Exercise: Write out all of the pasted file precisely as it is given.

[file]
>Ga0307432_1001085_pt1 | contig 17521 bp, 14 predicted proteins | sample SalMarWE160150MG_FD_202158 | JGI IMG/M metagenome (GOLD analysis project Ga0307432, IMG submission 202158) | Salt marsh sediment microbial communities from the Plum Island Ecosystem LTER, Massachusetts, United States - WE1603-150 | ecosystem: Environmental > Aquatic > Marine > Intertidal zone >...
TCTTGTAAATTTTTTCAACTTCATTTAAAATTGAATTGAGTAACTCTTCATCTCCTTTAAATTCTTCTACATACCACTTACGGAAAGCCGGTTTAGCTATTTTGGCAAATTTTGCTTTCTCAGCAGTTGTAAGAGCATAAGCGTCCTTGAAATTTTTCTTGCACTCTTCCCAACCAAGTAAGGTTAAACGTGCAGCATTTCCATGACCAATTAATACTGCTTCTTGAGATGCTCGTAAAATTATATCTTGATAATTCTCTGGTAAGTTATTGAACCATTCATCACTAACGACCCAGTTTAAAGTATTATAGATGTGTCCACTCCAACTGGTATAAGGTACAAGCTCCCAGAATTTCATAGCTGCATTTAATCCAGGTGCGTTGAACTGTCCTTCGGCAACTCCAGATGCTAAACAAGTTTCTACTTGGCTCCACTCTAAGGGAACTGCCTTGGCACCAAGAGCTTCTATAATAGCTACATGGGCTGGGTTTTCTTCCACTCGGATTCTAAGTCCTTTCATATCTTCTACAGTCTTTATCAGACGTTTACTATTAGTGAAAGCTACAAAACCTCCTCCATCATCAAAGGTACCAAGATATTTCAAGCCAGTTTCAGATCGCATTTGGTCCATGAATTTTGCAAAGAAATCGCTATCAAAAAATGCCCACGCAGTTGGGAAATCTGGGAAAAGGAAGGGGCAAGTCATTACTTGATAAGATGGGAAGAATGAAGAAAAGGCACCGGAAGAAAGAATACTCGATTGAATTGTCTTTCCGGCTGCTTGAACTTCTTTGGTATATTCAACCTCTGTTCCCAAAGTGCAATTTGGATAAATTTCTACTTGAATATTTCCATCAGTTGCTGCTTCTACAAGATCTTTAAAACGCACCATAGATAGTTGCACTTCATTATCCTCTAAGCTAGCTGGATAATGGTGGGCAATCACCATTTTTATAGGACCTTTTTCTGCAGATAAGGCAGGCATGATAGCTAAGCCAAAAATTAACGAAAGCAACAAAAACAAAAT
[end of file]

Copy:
>Ga0307432_1001085_pt1 | contig 17521 bp, 14 predicted proteins | sample SalMarWE160150MG_FD_202158 | JGI IMG/M metagenome (GOLD analysis project Ga0307432, IMG submission 202158) | Salt marsh sediment microbial communities from the Plum Island Ecosystem LTER, Massachusetts, United States - WE1603-150 | ecosystem: Environmental > Aquatic > Marine > Intertidal zone >...
TCTTGTAAATTTTTTCAACTTCATTTAAAATTGAATTGAGTAACTCTTCATCTCCTTTAAATTCTTCTACATACCACTTACGGAAAGCCGGTTTAGCTATTTTGGCAAATTTTGCTTTCTCAGCAGTTGTAAGAGCATAAGCGTCCTTGAAATTTTTCTTGCACTCTTCCCAACCAAGTAAGGTTAAACGTGCAGCATTTCCATGACCAATTAATACTGCTTCTTGAGATGCTCGTAAAATTATATCTTGATAATTCTCTGGTAAGTTATTGAACCATTCATCACTAACGACCCAGTTTAAAGTATTATAGATGTGTCCACTCCAACTGGTATAAGGTACAAGCTCCCAGAATTTCATAGCTGCATTTAATCCAGGTGCGTTGAACTGTCCTTCGGCAACTCCAGATGCTAAACAAGTTTCTACTTGGCTCCACTCTAAGGGAACTGCCTTGGCACCAAGAGCTTCTATAATAGCTACATGGGCTGGGTTTTCTTCCACTCGGATTCTAAGTCCTTTCATATCTTCTACAGTCTTTATCAGACGTTTACTATTAGTGAAAGCTACAAAACCTCCTCCATCATCAAAGGTACCAAGATATTTCAAGCCAGTTTCAGATCGCATTTGGTCCATGAATTTTGCAAAGAAATCGCTATCAAAAAATGCCCACGCAGTTGGGAAATCTGGGAAAAGGAAGGGGCAAGTCATTACTTGATAAGATGGGAAGAATGAAGAAAAGGCACCGGAAGAAAGAATACTCGATTGAATTGTCTTTCCGGCTGCTTGAACTTCTTTGGTATATTCAACCTCTGTTCCCAAAGTGCAATTTGGATAAATTTCTACTTGAATATTTCCATCAGTTGCTGCTTCTACAAGATCTTTAAAACGCACCATAGATAGTTGCACTTCATTATCCTCTAAGCTAGCTGGATAATGGTGGGCAATCACCATTTTTATAGGACCTTTTTCTGCAGATAAGGCAGGCATGATAGCTAAGCCAAAAATTAACGAAAGCAACAAAAACAAAAT